The weather is crazy.
You might think we have it bad with an icy Palm Sunday, but think back 100 years and you will feel pretty lucky today.
On this day, March 25 in 1913, the Mad River crested at its highest flood level in recorded history.
Along Buck Creek, flooding in Springfield forced people to be evacuated, and many had to be rescued off roofs or out of second-floor windows.
According to newspaper accounts, the Dayton mayor sent a plea for help to Springfield by way of Xenia. He asked for boats, but the reply from Springfield was that all the boats were already being used for rescues here.
One group was able to get to Dayton by taking a wagon down Rebert Pike to Fairfield, and they barely made it. Too many bridges were out on the usual routes, and little streams in low lands had flooded.
The area where Buck Creek flowed into the Mad River was a swirling sea of brown watery chaos. Below that point on the river the flooding of the Mad got even more serious with each mile.
Lower Valley Pike followed the river from the Masonic Home and followed the line between Bethel and Mad River townships. It was flooded in many places. The Interurban and the railroad tracks followed a parallel path along the river and were shut down.
At a small town called Durbin, west from where Old Mill Road now crosses Lower Valley Pike, a family tried to take a boat across the river, but it capsized. The newspaper reported that only the father, John Griffith, was able to hold on to a tree until he could be rescued. People were searching the banks and debris for his wife and two children. The temperature was only a bit above freezing.
It was later reported that Mrs. Griffith and the two children had been rescued, but the baby soon died from exposure. The next day it was reported that all three were still missing.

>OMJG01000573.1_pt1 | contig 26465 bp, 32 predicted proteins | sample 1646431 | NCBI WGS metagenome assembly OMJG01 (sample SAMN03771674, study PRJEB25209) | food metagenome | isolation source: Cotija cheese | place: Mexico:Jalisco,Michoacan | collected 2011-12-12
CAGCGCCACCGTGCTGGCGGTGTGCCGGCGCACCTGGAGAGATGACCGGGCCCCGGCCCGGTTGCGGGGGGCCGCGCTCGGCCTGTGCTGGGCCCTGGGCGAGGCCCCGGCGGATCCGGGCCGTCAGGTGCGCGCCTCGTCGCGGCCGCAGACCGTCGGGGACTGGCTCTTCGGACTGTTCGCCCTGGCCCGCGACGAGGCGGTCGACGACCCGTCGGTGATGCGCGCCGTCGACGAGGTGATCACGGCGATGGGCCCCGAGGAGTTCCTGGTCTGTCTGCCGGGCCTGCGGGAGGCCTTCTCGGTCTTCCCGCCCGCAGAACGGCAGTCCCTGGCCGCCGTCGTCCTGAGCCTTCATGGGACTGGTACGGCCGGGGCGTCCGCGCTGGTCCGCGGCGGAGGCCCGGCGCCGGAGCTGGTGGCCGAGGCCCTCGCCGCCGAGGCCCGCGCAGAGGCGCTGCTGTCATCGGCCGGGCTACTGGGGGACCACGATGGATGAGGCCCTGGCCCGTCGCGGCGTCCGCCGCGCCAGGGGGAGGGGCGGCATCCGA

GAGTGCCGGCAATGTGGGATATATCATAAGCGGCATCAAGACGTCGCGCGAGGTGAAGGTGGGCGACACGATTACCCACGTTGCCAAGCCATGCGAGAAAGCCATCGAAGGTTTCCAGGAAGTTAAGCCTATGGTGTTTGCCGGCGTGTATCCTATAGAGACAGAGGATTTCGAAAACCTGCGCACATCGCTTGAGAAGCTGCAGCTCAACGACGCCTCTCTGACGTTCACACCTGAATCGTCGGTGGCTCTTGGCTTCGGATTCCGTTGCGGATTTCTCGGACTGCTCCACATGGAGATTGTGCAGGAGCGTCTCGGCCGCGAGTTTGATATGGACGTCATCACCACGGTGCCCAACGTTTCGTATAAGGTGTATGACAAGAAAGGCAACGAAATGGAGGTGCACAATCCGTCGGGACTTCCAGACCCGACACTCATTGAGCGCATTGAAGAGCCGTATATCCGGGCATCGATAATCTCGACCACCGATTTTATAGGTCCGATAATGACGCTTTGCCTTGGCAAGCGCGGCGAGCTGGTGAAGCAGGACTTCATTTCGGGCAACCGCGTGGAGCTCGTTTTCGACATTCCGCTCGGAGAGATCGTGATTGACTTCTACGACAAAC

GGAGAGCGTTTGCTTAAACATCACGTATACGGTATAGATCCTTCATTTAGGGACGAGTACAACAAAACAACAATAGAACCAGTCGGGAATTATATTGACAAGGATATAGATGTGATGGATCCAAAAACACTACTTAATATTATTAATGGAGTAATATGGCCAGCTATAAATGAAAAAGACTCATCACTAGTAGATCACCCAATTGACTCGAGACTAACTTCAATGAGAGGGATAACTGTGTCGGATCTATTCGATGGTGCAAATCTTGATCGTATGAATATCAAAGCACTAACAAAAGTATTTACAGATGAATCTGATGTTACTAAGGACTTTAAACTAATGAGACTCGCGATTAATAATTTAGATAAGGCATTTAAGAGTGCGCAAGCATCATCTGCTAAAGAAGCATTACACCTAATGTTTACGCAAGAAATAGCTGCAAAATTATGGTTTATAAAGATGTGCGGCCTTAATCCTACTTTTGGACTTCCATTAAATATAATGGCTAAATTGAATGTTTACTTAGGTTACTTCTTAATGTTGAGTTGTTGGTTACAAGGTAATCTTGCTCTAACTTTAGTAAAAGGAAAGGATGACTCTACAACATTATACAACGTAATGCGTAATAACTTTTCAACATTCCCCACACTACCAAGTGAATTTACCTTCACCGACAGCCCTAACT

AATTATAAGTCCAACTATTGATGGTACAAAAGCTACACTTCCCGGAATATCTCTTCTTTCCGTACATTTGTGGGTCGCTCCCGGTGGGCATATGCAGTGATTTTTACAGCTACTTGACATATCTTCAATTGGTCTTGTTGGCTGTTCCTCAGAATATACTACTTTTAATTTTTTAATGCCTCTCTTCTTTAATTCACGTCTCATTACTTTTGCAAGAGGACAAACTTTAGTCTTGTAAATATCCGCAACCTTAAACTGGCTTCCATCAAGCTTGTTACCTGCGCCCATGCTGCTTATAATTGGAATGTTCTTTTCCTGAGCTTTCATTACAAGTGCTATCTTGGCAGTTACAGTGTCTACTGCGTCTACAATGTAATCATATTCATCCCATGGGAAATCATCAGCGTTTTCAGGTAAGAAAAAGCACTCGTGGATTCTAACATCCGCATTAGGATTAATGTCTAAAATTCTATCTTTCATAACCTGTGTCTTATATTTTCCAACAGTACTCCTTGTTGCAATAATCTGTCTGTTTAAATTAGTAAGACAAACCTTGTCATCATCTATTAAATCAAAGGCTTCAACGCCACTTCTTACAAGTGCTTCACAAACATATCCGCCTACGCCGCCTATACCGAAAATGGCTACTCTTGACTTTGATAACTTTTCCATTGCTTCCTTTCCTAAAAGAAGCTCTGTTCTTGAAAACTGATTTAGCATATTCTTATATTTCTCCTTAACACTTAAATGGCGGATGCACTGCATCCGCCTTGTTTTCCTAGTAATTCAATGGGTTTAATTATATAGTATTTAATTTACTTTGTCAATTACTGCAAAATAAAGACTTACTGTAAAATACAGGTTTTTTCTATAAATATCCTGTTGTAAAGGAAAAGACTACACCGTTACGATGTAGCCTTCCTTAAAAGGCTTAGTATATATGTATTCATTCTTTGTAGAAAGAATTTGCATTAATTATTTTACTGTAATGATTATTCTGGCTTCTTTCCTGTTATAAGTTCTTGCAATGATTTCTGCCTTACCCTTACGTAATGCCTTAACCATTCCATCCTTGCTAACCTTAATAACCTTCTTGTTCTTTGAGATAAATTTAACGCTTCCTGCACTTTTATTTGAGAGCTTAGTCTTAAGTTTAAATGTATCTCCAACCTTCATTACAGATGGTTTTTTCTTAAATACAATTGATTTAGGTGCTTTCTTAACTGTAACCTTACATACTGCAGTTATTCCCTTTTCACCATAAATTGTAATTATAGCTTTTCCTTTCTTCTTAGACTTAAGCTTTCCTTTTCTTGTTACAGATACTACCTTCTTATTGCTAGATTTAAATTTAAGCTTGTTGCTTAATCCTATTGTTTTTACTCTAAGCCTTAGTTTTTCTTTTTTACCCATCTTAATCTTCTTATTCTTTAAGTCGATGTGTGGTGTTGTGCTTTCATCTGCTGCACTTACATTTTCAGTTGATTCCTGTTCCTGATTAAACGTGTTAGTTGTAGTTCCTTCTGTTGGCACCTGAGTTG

I was unable to find out if they really made it or not, but this story tells much about the confusion and urgency on this day 100 years ago. Everyone along the river was just trying to survive and those who lived on higher ground were scrambling to help.
Near Durbin stranded stoneworkers in the Mill’s quarries had to be rescued. The big iron bridge over the Mad River between Donnelsville and Enon stood out like an island with more than half of mile of water roaring toward Dayton on each side of it. Two of the Big Four Rail Road bridges near New Carlisle were washed out.
On the south side of the river, the late Kathryn Beard Arthur’s family was isolated on their farm along Mud Run, which also flooded because the Mad was quite full already. There was no place for the water to go but the fields, she explained.
In a 1998 interview, she told me that her parents told her it was the worst flooding the family had experienced since they had moved there in 1806. Their brick farmhouse remained dry and still stands between Hunter’s Glen and the VFW.
Kathryn was only five years old at the time, but decades later she recalled how the eerie search lights and fires reflected off the clouds above Dayton. They knew something terrible had happened to the city on the other side of the hill, but there was no way to get the news. There were no radio stations, no televisions and no cell phones.
J.J. Arthur, Kathryn Beard’s future husband, was 8 years old in 1913. His family’s home along Dayton Road was dry, but he told me in 1998 that he remembered watching his father hitch a team of horses to a wagon. Glenn Arthur, Clay Hardman, and Cliff Miller would go to Dayton to help. They returned with stories of the awful destruction and chaos.
In its files the Enon Community Historical Society has an account by Marvin Birch, who was only 4 years old at the time. Birch lived on a farm on Haddix Road near the Spread Eagle School. The Birch Family farm was on a knoll and the entire farm around them was flooded as far as they could see.
When the floodwaters subsided, and the Mad retreated to its banks, the residents of Bethel and Mad River townships had some bridge rebuilding to do. The Interurban rails near Enon had been twisted and nearly washed away. The Enon Train station was surrounded by debris and knocked off its foundations. Some houses along the river were gone while others sustained damage.
Dayton was quick to act to avoid another flood like 1913. They built five flood control dams. Huffman Dam, now near WPAFB, was built to protect Dayton from the Mad River, but it did nothing for the land in Clark County above the dam.
The Arthurs told me that the floodwaters of 1929 were worse in this area than those in 1913, and the newspaper accounts agree.
It took the building of the Buck Creek Dam and the re-channeling of the Mad River to get our situation under control.
But I cannot help but wonder, will the Mad ever truly be tamed?
When the skies open and it rains for days on end, it seems to me that it will always be wise to keep an eye on the Mad.